YouTube has granted singer Rick Astley a big comeback. Over the past year or so, the singer’s 1987 hit “Never Gonna Give You Up” has been the subject of an internet joke: when internet users click on a link believed to be relevant, they instead find themselves directed to Astley’s music video posted on YouTube. The prank, known as “Rickrolling,” accounted for more than 154 million plays of the song on YouTube, and even earned Astley an appearance in the 2008 Macy’s Thanksgiving Day Parade, 21 years after the song’s original release date.
With the renewed attention, Pete Waterman, one of the song’s co-writers, thought he would earn a sizeable royalty check from the Google-owned video site.
Unfortunately, Waterman’s royalty payment from YouTube last year amounted to a measly $16. Waterman noted that he made more from local radio royalties last year than he did from YouTube. Waterman made his announcement at a press conference for the PRS for Music website launch. “There was I sitting at Christmas thinking, ‘I must have made a few [shillings] this year with the old Rickrolling,'” said Waterman. “I rang my publisher and they said ‘You’ll be all right,’ until I saw the royalty statement: £11 [approximately $16].”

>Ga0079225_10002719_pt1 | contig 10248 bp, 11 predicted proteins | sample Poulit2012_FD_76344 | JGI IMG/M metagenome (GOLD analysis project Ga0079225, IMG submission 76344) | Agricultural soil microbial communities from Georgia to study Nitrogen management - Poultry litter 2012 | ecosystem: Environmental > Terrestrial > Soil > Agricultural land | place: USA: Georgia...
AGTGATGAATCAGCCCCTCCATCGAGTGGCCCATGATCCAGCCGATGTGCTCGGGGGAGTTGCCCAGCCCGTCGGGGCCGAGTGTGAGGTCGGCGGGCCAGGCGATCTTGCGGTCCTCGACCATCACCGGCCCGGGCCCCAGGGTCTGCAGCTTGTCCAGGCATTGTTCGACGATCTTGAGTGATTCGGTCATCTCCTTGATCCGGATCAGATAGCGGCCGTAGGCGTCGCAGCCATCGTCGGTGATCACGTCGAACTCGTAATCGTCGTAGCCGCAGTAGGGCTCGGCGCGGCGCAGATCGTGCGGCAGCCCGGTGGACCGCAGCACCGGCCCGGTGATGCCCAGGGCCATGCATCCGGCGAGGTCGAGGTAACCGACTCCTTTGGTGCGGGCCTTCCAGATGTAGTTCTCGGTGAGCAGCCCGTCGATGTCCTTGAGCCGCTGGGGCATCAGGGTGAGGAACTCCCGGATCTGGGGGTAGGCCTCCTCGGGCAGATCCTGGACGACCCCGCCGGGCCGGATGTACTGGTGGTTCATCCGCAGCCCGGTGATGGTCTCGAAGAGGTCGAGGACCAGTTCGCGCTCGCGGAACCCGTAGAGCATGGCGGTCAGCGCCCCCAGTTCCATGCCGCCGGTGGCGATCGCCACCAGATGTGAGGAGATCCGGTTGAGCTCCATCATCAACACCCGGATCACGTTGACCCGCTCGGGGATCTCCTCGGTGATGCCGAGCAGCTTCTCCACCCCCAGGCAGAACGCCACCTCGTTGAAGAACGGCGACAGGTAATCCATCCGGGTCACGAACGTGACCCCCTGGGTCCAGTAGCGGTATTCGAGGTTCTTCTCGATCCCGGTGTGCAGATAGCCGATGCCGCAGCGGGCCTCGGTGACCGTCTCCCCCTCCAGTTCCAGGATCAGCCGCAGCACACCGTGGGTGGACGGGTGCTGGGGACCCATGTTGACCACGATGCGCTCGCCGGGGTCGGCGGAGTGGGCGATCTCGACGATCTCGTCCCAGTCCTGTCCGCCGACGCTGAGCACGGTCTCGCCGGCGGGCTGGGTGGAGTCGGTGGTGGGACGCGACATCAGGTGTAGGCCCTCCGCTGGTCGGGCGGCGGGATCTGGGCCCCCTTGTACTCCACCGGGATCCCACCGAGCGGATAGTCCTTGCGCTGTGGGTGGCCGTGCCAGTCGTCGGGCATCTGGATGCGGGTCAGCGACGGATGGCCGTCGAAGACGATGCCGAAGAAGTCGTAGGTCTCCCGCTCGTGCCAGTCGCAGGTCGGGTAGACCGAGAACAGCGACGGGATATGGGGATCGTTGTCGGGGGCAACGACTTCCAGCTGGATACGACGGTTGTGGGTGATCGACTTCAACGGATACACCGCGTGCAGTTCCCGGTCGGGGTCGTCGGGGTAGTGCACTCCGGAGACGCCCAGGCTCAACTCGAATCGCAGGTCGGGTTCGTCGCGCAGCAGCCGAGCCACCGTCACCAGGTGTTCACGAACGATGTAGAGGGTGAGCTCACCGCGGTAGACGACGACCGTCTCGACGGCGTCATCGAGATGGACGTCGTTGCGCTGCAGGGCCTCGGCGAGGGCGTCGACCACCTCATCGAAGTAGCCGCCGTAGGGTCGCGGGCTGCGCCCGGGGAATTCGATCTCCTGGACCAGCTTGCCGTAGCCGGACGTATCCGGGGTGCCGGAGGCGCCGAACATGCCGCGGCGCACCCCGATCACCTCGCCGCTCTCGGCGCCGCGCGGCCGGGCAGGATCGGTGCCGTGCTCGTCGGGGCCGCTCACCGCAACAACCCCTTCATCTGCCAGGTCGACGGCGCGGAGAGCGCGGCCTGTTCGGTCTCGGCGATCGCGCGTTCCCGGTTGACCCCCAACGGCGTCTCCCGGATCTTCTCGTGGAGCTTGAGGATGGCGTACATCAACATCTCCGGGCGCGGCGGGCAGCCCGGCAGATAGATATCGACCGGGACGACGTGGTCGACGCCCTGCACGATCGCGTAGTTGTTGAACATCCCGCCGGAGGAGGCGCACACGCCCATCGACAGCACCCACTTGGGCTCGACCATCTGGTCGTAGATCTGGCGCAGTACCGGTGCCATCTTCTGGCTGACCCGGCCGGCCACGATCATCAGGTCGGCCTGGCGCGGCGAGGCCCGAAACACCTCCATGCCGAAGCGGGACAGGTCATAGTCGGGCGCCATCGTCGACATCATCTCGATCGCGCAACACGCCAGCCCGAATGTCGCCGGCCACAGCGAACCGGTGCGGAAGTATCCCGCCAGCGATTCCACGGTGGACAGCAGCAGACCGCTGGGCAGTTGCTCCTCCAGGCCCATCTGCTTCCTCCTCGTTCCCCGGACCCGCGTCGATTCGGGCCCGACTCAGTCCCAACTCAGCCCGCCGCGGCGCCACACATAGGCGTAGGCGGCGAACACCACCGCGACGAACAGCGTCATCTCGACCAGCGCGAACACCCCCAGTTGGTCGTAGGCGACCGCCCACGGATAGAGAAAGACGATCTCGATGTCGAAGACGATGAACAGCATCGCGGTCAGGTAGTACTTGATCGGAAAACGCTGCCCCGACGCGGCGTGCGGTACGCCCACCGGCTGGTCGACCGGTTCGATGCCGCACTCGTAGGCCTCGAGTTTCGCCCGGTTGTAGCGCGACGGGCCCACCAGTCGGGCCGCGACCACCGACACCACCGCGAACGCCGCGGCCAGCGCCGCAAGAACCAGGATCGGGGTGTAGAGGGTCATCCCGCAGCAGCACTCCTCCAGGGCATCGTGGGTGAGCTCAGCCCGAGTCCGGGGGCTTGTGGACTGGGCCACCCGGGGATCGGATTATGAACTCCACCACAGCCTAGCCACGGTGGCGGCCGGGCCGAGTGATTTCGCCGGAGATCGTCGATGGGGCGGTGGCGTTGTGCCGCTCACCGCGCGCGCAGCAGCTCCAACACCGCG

“Panorama did a documentary on the exploitation of foreign workers in Dubai,” Waterman continued. “I feel like one of those workers, because I earned less for a year’s work off Google or YouTube than they did off the Bahrain government.”
The PRS for Music organization is working to negotiate a more favorable deal for the work of songwriters featured on YouTube. PRS and YouTube had a previous license agreement and are currently in the process of negotiating new terms.
A YouTube spokesperson responded to Waterman, saying, “We absolutely believe that artists and songwriters should make money from the use of their material. We are very committed to reaching terms so that we can renew our license.”